“Blind faith can end up costing you.”
There might be an audience somewhere that readily accepts the notion that workers’ compensation fraud occurs only in rare and isolated circumstances across the United States.
The workers’ compensation insurance application vetted by Zurich American Insurance Company seemed straightforward enough to its examiners. Based on the information supplied by Tennessee-based Sunshine Enterprise (a seller/distributor of Chinese construction and industrial equipment to American companies), Zurich duly issued a policy providing for coverage.
Workers’ compensation claims and processes relevant to employees’ on-the-job injuries in Louisiana or elsewhere across the United States are complex and sometimes fraught with legal peril for employers.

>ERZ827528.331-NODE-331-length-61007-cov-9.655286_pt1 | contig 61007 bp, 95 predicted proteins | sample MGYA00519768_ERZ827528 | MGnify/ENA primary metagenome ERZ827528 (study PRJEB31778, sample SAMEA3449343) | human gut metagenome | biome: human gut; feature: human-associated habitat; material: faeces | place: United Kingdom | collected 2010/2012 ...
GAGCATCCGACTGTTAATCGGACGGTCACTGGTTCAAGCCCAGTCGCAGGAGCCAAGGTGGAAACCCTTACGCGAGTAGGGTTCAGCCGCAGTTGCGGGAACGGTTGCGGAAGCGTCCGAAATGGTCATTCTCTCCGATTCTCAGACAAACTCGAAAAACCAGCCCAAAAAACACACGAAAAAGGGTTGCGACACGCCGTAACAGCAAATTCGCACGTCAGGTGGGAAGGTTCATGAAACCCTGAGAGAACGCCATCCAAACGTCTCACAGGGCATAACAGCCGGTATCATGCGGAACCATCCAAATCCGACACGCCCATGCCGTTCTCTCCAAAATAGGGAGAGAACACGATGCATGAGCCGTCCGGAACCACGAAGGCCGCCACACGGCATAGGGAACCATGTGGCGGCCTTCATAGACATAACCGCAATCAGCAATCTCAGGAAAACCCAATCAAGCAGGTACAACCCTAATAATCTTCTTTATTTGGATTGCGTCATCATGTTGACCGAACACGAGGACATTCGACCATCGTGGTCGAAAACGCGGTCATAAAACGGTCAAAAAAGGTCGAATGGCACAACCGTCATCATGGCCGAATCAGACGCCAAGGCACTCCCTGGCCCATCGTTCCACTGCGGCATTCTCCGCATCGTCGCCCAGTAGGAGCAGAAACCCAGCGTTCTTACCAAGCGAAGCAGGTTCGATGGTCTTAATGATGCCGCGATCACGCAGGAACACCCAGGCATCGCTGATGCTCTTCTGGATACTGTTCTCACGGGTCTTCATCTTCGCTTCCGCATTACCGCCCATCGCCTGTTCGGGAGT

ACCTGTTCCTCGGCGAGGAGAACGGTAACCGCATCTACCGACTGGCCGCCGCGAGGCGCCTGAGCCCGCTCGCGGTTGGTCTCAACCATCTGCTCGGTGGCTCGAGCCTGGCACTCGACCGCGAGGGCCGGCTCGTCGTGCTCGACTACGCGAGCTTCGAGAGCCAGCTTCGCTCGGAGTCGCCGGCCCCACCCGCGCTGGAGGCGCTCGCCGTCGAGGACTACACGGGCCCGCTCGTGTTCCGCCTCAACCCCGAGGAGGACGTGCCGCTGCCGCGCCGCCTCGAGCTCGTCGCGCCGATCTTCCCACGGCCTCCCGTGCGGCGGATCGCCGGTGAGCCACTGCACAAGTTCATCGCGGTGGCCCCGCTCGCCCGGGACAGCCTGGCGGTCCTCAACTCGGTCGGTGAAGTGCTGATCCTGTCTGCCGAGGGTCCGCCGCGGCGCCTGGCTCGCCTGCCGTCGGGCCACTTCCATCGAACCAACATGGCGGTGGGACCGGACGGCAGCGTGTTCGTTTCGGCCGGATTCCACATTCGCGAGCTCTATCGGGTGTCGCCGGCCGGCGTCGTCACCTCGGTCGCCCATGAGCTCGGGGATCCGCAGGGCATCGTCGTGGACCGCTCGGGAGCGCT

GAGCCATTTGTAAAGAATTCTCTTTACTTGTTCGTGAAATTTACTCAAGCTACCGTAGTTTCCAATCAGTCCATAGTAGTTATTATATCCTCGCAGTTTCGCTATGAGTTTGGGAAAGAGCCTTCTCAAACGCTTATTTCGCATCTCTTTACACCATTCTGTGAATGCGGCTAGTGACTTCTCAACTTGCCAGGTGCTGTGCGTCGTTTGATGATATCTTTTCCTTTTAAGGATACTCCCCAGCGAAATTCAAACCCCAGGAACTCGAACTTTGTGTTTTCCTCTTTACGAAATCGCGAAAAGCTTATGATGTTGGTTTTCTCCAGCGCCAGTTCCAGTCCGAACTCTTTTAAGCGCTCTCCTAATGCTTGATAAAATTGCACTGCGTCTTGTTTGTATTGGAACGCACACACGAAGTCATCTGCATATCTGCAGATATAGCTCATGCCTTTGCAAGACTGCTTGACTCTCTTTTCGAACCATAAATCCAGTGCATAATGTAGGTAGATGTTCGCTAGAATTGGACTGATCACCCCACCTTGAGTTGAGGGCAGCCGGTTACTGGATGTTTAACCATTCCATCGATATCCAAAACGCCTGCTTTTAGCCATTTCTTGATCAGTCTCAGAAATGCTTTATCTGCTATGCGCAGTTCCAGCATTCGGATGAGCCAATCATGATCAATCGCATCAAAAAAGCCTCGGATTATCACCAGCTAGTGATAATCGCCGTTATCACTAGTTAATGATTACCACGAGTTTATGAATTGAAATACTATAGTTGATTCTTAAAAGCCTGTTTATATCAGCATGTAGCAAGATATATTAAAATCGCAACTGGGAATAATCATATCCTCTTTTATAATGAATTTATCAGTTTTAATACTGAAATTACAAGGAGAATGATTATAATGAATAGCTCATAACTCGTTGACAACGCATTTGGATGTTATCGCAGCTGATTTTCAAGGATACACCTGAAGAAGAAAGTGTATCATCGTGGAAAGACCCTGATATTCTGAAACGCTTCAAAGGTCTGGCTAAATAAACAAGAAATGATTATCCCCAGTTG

The legal realm of workers’ compensation is both singular and complex, as well as involving more than an occasional dispute. We prominently note that on our website at the proven Louisiana insurance defense law firm of Caffery, Oubre, Campbell & Garrison. We note therein that the workers’ comp universe encompasses a “complicated maze of deadlines and regulations imposed by state and federal laws.”
“Half the story.”
Employers in virtually all industries across Louisiana and nationally understandably fret over medical costs incurred by their workers for various reasons.
The short and immediate answer to the above-posed blog headline query must certainly be this: Of course not.
Many Louisiana businesses have younger workers on their staff. Sometimes, companies have such employees perform job duties that require driving. Issues regarding driving inexperience and immaturity can sometimes raise concerns regarding how responsibly such workers will act behind the wheel.
How tired workers are is no inconsequential thing. Employee drowsiness can have some serious consequences.